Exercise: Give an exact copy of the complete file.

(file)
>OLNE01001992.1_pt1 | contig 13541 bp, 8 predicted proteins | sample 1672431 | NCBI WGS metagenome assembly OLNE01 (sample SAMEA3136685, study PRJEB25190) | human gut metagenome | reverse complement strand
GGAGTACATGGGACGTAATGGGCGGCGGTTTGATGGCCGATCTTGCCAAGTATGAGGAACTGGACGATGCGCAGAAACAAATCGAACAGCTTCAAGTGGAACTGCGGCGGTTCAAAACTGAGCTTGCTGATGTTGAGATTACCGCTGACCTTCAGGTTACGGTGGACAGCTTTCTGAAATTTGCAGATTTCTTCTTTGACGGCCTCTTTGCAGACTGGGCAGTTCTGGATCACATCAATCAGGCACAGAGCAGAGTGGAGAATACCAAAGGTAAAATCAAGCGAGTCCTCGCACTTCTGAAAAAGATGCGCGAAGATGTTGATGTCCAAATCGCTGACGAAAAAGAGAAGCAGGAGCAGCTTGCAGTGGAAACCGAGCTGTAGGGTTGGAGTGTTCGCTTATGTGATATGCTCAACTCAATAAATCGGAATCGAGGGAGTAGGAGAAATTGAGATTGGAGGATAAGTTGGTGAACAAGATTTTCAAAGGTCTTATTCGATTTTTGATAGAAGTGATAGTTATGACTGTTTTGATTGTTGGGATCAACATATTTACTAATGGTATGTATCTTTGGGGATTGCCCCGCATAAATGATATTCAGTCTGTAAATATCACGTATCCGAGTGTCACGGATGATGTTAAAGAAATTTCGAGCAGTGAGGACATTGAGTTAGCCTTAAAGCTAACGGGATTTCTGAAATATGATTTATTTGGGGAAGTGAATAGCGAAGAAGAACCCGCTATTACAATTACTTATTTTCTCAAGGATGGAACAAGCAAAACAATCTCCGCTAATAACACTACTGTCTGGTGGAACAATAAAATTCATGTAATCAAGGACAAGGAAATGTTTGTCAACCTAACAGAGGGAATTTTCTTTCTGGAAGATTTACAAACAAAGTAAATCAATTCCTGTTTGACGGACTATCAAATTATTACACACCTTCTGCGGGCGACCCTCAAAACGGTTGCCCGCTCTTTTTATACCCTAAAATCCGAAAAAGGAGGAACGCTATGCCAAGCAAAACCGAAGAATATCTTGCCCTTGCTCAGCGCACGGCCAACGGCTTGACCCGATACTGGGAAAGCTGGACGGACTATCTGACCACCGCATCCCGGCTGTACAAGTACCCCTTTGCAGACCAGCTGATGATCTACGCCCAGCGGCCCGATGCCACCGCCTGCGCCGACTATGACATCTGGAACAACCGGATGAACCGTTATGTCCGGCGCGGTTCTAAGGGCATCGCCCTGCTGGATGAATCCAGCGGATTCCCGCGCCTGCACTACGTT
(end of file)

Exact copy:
>OLNE01001992.1_pt1 | contig 13541 bp, 8 predicted proteins | sample 1672431 | NCBI WGS metagenome assembly OLNE01 (sample SAMEA3136685, study PRJEB25190) | human gut metagenome | reverse complement strand
GGAGTACATGGGACGTAATGGGCGGCGGTTTGATGGCCGATCTTGCCAAGTATGAGGAACTGGACGATGCGCAGAAACAAATCGAACAGCTTCAAGTGGAACTGCGGCGGTTCAAAACTGAGCTTGCTGATGTTGAGATTACCGCTGACCTTCAGGTTACGGTGGACAGCTTTCTGAAATTTGCAGATTTCTTCTTTGACGGCCTCTTTGCAGACTGGGCAGTTCTGGATCACATCAATCAGGCACAGAGCAGAGTGGAGAATACCAAAGGTAAAATCAAGCGAGTCCTCGCACTTCTGAAAAAGATGCGCGAAGATGTTGATGTCCAAATCGCTGACGAAAAAGAGAAGCAGGAGCAGCTTGCAGTGGAAACCGAGCTGTAGGGTTGGAGTGTTCGCTTATGTGATATGCTCAACTCAATAAATCGGAATCGAGGGAGTAGGAGAAATTGAGATTGGAGGATAAGTTGGTGAACAAGATTTTCAAAGGTCTTATTCGATTTTTGATAGAAGTGATAGTTATGACTGTTTTGATTGTTGGGATCAACATATTTACTAATGGTATGTATCTTTGGGGATTGCCCCGCATAAATGATATTCAGTCTGTAAATATCACGTATCCGAGTGTCACGGATGATGTTAAAGAAATTTCGAGCAGTGAGGACATTGAGTTAGCCTTAAAGCTAACGGGATTTCTGAAATATGATTTATTTGGGGAAGTGAATAGCGAAGAAGAACCCGCTATTACAATTACTTATTTTCTCAAGGATGGAACAAGCAAAACAATCTCCGCTAATAACACTACTGTCTGGTGGAACAATAAAATTCATGTAATCAAGGACAAGGAAATGTTTGTCAACCTAACAGAGGGAATTTTCTTTCTGGAAGATTTACAAACAAAGTAAATCAATTCCTGTTTGACGGACTATCAAATTATTACACACCTTCTGCGGGCGACCCTCAAAACGGTTGCCCGCTCTTTTTATACCCTAAAATCCGAAAAAGGAGGAACGCTATGCCAAGCAAAACCGAAGAATATCTTGCCCTTGCTCAGCGCACGGCCAACGGCTTGACCCGATACTGGGAAAGCTGGACGGACTATCTGACCACCGCATCCCGGCTGTACAAGTACCCCTTTGCAGACCAGCTGATGATCTACGCCCAGCGGCCCGATGCCACCGCCTGCGCCGACTATGACATCTGGAACAACCGGATGAACCGTTATGTCCGGCGCGGTTCTAAGGGCATCGCCCTGCTGGATGAATCCAGCGGATTCCCGCGCCTGCACTACGTT